By Elaine Sanchez
American Forces Press Service
WASHINGTON, Dec. 12, 2011 – Dr. Jill Biden, wife of Vice President Joe Biden, invited about 25 elementary school students, a few teachers — and one special guest in Afghanistan — to a military-themed holiday party in their home at the U.S. Naval Observatory here today.
Throughout the party, Biden spotlighted the importance of military family support for the children — a fourth-grade class from nearby White Oaks Elementary School in Burke, Va.
After greeting each of the children — all dressed in their holiday best — at the door, she invited them to join her around the Christmas tree in her living room for a discussion about her own experiences as a military mom.
Biden held up a framed picture of her son, Army Maj. Beau Biden of the Delaware National Guard, with his young son, Hunter, in his arms. The picture, she told the children, was taken the day he returned from a yearlong deployment in Iraq. “I know what it’s like to have someone in your family who is deployed,” she said.
She then asked Army Col. Rebecca Porter, a clinical psychologist from the Army Surgeon General’s Office, to talk to the children — mostly from nonmilitary families — about the impact deployment has on kids, especially during the holidays, and how students can support military families in their community.
Biden then kicked off her heels and joined the children on the floor in front of the tree to make holiday cards for deployed troops. The card-making event was sponsored by the American Red Cross’ Holiday Mail for Heroes program, which collects and distributes holiday cards to service members, veterans and their families around the world.
But the event’s highlight, especially for one of the students, was the holiday book reading in the next room.
Army Maj. James Blain, deployed in Afghanistan since June, appeared on screen to read the book “Mickey’s Christmas Carol” to his 9-year-old son, Jimmy, and his classmates. Blain earlier recorded the book-reading through United Through Reading, an organization that enables deployed service members to video-record themselves reading books to their children. Deployed troops can read from more than 270 recording stations around the globe, according to an organization fact sheet.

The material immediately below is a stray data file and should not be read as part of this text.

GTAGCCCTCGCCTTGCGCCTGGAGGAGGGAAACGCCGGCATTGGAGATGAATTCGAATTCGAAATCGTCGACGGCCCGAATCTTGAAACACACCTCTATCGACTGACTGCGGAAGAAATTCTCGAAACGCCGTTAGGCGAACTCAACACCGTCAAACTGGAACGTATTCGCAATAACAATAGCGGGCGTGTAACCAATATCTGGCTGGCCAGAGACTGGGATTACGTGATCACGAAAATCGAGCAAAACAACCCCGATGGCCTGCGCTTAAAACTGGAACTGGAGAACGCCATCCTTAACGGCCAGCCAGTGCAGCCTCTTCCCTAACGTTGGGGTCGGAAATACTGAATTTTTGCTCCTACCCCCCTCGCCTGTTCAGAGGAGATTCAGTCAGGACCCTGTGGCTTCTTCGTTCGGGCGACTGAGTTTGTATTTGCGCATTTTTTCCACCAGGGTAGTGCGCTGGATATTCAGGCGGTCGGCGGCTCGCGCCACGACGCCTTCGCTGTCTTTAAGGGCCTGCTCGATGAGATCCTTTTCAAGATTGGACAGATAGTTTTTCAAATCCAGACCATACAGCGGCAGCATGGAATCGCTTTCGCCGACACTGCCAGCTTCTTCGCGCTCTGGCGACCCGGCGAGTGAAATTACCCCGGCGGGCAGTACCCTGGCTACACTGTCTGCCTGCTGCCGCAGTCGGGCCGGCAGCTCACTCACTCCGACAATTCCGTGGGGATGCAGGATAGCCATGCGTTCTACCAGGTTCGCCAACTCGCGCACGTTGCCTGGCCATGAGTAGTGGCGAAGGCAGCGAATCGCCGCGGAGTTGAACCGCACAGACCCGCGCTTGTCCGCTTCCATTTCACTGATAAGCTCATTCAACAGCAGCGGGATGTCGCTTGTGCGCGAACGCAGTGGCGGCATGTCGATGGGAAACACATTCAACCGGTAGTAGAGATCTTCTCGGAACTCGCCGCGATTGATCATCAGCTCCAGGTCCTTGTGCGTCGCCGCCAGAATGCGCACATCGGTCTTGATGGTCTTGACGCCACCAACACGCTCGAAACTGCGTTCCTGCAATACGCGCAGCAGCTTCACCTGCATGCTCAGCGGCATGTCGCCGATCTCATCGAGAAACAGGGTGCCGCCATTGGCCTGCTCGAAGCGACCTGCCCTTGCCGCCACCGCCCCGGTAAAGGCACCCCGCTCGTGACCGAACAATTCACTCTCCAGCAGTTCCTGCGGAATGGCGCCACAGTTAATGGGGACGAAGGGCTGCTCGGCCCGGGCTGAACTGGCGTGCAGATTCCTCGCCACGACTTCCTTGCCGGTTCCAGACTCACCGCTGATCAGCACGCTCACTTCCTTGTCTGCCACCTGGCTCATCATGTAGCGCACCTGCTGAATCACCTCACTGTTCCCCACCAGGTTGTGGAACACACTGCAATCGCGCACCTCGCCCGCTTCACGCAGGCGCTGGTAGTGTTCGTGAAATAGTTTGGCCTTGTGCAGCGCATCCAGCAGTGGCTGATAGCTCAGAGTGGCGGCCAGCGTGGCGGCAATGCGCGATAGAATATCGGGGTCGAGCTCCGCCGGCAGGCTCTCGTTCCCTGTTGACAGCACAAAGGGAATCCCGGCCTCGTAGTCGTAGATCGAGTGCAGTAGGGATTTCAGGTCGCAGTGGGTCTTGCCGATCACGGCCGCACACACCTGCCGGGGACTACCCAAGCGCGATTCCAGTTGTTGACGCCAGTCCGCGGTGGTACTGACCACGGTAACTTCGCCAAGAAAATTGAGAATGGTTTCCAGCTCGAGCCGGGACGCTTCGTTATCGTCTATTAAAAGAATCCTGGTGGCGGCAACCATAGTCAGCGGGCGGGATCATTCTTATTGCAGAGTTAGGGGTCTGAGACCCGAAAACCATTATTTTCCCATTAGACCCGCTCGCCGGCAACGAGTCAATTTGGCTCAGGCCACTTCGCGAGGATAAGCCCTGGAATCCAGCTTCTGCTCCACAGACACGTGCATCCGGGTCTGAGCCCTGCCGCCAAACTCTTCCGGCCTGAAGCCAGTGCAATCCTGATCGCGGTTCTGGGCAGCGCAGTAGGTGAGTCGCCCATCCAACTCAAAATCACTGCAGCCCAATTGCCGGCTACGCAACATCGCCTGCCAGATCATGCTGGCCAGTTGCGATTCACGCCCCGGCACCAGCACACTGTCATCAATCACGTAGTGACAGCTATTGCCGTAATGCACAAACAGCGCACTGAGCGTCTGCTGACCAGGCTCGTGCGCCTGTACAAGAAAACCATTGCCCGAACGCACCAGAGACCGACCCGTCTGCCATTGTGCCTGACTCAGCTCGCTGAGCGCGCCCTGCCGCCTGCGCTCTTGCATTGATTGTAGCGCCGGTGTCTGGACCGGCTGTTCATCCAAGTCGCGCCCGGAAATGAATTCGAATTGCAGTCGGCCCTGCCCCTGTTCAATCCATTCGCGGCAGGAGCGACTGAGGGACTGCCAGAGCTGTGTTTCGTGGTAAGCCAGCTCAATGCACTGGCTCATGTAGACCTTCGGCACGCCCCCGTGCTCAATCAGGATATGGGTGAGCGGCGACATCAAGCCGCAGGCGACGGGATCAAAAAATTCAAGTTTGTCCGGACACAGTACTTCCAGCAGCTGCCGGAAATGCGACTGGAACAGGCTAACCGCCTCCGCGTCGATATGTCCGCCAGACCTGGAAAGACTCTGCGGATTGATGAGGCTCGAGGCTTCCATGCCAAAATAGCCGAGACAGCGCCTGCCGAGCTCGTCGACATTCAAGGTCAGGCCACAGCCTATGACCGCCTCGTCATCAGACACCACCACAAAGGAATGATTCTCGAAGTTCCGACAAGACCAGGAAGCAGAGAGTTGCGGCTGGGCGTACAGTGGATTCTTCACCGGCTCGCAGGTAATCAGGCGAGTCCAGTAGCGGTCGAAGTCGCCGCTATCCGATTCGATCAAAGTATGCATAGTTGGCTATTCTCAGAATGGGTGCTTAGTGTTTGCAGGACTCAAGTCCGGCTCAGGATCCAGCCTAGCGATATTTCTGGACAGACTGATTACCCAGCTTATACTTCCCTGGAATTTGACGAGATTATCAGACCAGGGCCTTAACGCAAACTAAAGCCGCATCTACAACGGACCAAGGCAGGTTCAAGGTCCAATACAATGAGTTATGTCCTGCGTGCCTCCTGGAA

Jimmy listened intently. He’s been in touch with his dad, but mostly over the phone. There’s nothing like seeing him face to face, he said after his dad finished the book.
His mom, Tina Blain, who attended the party with all four of her children, agreed. “Having the DVDs has been a huge bonus for us because we can see Daddy whenever we want.”
Approaching the holidays without Dad is tough on the children, she added. “To see him so positive and so up going into the holidays is good for them,” she said.
Biden also noted the importance of programs such as United Through Reading, which recently pledged to double its commitment to Army and National Guard families in the next two years. Since the program began in 1989, more than 1 million beneficiaries have been served, a news release said.
“It means a lot to children and helps them stay connected with their moms or their dads” while they’re deployed, Biden told American Forces Press Service. “I know in my own family, my son read books to our grandchildren and they loved just hearing their dad’s voice.”
Biden noted that Jimmy’s parents were worried that their 2-year-old son, Matthew, would forget what his dad looked like. This program, however, has set their minds at ease, she said, citing Matthew’s reaction when his father appeared on screen at the party. As soon as he saw his father, Matthew, perched on his mom’s lap, called out, “Daddy, Daddy!”
Biden said the party was intended to raise awareness of military families and the need to support them, which also is the aim of the Joining Forces campaign, a military-support initiative First Lady Michelle Obama and Biden started earlier this year. It’s important for people without a loved one in the military to understand the military experience, she noted.
Particularly around the holidays, “it’s important we remember and commit to an act of kindness,” she said, whether it’s taking cookies to a military family, bringing them dinner, or packing care packages. Biden said she and her family recently packed Christmas stockings for deployed service members together.
“We are ending the war in Iraq … but we still have many, many [service members] deployed in Afghanistan,” Biden said. “We have to remember them and be thankful for their service and what they’ve done for us and this country.”